Tuesday, October 27, 2009

Day 4 - Rourkela

Returned to Rourkela. The kids were happy to see us back. Now that the kids know us a little better, their personality is starting to come out. More of them are also becoming very “clingy”. They just want to be held and loved. There is a 10 to 1 child to housemother ratio. With that being the case, the children just simply don’t receive a ton of 1 on 1 parent time with affection. It’s evident that this is what they crave. Many of them would just walk up to you with hands outstretched begging to be held. Simple affection…to be squeezed and hugged. And we gave it to them.

Sambhu was always around me. Vikram wanted to be my best friend. Pawan wouldn’t leave my side and always had hands outstretched. Sumatra with her undeniable smile. Krishna, the inquisitive one. Alex, with his furrowed brow always slightly suspect of the situation. And then there is Sourab…unfortunately Sourab still has the blank stare. The not quite present look. His this arms and legs very thin and weak. I spent a lot of time with him today. He slipped off a step and hit his head 3 steps down and left a big welt and a little cut. He later had a high fever so I gave him to the house nurse to tend to. I am anxious to see him tomorrow. Deby, is always smiling. Joseph just turned 4 but is still in a crib. My understanding is that his mother tried to end his life right after he was born. He was found several days later on a river bank and brought to the home 8 days after he was born with brain damage. Anna is a little sweetheart. And how can you talk about the Rourkela home without talking about Deepak? Deepak arrived at the home erased. The blank stare of a child abandoned. He showed no emotion. He now is the liveliest kid in the bunch. Always smiling. Willing to try anything. Always in the mix of things. An irresistible prankster with a heart of gold.

We had hoped to take the older kids to the movie theater for the first time today. Unfortunately the 4-plex now only has one theater and the movie was not suitable for children. We instead played with bubbles and introduced new games (Uno, Simon Says, Hot Hands). I brought a soccer ball for the boys that we played for a couple of hours. I either broke a toe yesterday running around or tore something in my foot but I tried not to let it slow me down. The chance to play with these kids is short and my opportunity for healing is long.

Just outside the ashram’s doors, the local outdoor market was open on Wednesday and bustling. Selling herbs & spices, vegetables, jewelry, clothing and shoes, it’s was where the locals go to shop. Again, as the only Westerners in town, we drew a lot of attention as we walked trough. It’s a nonthreatening non-obtrusive attention but nonetheless, a little unsettling at times.

A couple of local stories of note:
In the town of Biramitripur, just outside of Rourkela where the home is, there has been a ramped rumor that the town has been plagued by demons. According to the rumors, the demons have been stealing babies after dark, taking them to the riverside, and gorging their eyes out before killing them. As a result of the rumors, the town’s people have been retiring early with fear. The stronger, braver men have been patrolling the streets with sticks to beat off any demons that they may see. The unfortunate result is that several locals have been beaten to death simply because they were thought to be possible demons. As has been advised by the local elders, we’ve left town a little early each night as to avoid any confusion that we may be the “demons”.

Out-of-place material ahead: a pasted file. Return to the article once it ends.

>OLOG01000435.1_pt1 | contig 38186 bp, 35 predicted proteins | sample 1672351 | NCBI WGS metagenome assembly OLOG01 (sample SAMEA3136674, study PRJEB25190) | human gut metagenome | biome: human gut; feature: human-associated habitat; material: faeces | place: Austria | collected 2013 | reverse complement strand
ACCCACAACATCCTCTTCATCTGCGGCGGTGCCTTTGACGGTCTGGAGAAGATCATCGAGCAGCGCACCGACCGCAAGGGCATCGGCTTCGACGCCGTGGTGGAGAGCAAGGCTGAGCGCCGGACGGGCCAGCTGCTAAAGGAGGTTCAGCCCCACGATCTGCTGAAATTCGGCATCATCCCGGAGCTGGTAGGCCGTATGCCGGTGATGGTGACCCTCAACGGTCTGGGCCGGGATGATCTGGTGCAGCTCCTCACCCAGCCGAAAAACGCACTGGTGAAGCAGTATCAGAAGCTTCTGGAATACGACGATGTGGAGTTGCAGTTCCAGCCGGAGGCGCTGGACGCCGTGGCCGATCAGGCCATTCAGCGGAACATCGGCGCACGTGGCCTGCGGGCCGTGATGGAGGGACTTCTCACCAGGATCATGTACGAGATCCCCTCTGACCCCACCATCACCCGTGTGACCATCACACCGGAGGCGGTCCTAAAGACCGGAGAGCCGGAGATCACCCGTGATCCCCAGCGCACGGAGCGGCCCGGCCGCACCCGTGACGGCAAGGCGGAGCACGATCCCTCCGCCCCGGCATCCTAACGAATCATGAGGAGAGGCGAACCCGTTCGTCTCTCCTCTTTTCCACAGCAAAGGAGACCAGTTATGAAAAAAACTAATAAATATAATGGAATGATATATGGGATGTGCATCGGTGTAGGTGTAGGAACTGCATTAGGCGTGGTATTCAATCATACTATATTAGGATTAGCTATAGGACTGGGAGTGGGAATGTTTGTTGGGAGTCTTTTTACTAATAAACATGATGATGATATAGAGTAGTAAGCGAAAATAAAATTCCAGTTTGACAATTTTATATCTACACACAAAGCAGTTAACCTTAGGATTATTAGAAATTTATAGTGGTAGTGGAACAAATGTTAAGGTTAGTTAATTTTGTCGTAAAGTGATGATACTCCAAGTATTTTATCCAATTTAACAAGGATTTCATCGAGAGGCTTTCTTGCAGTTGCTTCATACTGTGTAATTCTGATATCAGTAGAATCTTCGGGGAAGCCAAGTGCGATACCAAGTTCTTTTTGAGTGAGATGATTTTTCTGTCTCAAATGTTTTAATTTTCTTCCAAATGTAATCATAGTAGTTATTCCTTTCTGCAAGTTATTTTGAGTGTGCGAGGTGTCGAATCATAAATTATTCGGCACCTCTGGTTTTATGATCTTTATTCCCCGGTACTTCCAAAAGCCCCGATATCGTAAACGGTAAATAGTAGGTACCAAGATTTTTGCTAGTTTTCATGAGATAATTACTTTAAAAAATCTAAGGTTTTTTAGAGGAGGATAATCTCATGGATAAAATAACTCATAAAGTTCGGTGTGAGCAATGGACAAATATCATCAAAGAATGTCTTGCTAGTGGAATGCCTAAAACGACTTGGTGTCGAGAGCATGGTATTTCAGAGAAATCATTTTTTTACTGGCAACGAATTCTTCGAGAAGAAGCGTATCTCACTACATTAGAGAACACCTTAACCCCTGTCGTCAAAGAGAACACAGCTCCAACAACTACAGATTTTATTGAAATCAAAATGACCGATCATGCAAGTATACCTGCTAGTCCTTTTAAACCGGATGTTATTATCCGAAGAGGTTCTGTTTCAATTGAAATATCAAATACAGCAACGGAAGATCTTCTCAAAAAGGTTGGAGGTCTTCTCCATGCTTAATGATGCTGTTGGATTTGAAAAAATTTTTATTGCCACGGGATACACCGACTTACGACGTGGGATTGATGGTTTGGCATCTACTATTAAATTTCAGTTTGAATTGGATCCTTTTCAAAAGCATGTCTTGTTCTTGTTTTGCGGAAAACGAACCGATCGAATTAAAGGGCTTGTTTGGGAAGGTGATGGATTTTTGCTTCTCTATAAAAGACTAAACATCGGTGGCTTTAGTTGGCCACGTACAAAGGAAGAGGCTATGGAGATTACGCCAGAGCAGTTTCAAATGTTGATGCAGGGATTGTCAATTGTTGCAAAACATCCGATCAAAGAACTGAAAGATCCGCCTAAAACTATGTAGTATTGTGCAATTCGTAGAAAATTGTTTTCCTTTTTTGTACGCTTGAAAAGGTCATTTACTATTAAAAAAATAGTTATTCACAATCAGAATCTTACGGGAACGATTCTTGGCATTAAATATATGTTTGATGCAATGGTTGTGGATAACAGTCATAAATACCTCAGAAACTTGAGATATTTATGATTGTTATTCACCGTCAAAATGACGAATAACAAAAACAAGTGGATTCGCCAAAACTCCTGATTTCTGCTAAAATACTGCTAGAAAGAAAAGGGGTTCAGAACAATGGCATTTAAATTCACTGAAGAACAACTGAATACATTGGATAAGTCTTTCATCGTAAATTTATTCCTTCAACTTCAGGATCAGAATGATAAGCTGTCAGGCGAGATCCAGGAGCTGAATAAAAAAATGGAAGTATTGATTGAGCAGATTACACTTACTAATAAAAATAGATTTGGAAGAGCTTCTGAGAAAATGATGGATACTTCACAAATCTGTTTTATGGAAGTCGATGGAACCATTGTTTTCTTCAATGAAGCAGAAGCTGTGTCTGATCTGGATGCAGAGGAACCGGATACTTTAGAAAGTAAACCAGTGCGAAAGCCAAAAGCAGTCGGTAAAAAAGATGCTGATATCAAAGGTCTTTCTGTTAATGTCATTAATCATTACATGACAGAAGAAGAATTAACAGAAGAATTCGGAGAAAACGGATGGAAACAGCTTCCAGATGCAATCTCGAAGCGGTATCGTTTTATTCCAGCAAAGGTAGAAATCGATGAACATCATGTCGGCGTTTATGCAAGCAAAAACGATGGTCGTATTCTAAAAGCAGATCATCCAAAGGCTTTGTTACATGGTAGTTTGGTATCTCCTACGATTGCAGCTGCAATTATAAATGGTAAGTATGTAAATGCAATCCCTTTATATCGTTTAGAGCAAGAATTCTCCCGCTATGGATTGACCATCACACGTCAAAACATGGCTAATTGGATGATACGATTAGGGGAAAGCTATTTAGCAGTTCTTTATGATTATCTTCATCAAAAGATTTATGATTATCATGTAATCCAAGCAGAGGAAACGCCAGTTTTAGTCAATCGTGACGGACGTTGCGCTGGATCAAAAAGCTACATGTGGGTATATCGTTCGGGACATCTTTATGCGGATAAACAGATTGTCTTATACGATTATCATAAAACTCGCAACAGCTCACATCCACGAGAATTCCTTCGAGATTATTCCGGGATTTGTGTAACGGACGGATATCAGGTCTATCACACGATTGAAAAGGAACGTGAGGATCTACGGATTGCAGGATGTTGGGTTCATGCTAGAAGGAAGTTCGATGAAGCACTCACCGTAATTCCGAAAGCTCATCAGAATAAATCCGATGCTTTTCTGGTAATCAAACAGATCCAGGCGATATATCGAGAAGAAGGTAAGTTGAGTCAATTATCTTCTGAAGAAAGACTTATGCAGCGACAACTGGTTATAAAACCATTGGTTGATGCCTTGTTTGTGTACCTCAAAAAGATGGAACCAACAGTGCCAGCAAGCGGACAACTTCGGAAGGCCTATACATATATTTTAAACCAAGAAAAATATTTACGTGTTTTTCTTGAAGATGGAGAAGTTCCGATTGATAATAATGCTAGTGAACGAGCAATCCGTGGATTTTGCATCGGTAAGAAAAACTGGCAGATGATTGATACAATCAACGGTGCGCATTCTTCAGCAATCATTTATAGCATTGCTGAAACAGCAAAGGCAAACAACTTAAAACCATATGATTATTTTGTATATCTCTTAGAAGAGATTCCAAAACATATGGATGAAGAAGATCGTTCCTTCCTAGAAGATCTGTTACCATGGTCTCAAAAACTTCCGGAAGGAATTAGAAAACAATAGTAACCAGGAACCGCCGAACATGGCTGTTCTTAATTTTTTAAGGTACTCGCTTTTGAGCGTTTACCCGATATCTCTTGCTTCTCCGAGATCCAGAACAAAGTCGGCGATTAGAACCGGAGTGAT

Additionally, the anti-government activity of the Naxals has caused a number of strikes in the area. Power was shut off for most of the day in the area. This costs the government money. Additionaly, the truckers have been striking and parking their trucks on the roads. This has caused huge traffic jams resulting in long delays in getting back to our hotel (the 45 minute drive taking 1.5-2 hours).

Each evening has ended back at the hotel, sipping on a Kingfisher beer, eating another splendid meal and reflecting on the day past. Recalling our experiences with the children and the special moments that we had. The hotel restaurant TV shows a cricket match. In fact, every TV I’ve seen is tuned in to a cricket match…in the airport, in the hotels, in the villages. It’s certainly the equivalent of American Football in India if not bigger. I never had a chance to play Cricket with the kids. I was hoping to learn how to play.

We have one more day at Rourkela. From there we take the train and car back to Ranchi and on to Sooch Village, the second home we will be visiting. My goal for tomorrow is to spend even more time with the older boys. They have no father to interact with in their lives. They seem eager to engage and excited to talk about the things that they are learning in school and what they want to be when they grown up. I also hope to be able to visit a local tribal village in the area. Most of the Rourkela orphans come to us from the nearby villages…very primitive areas that I hope to explore.

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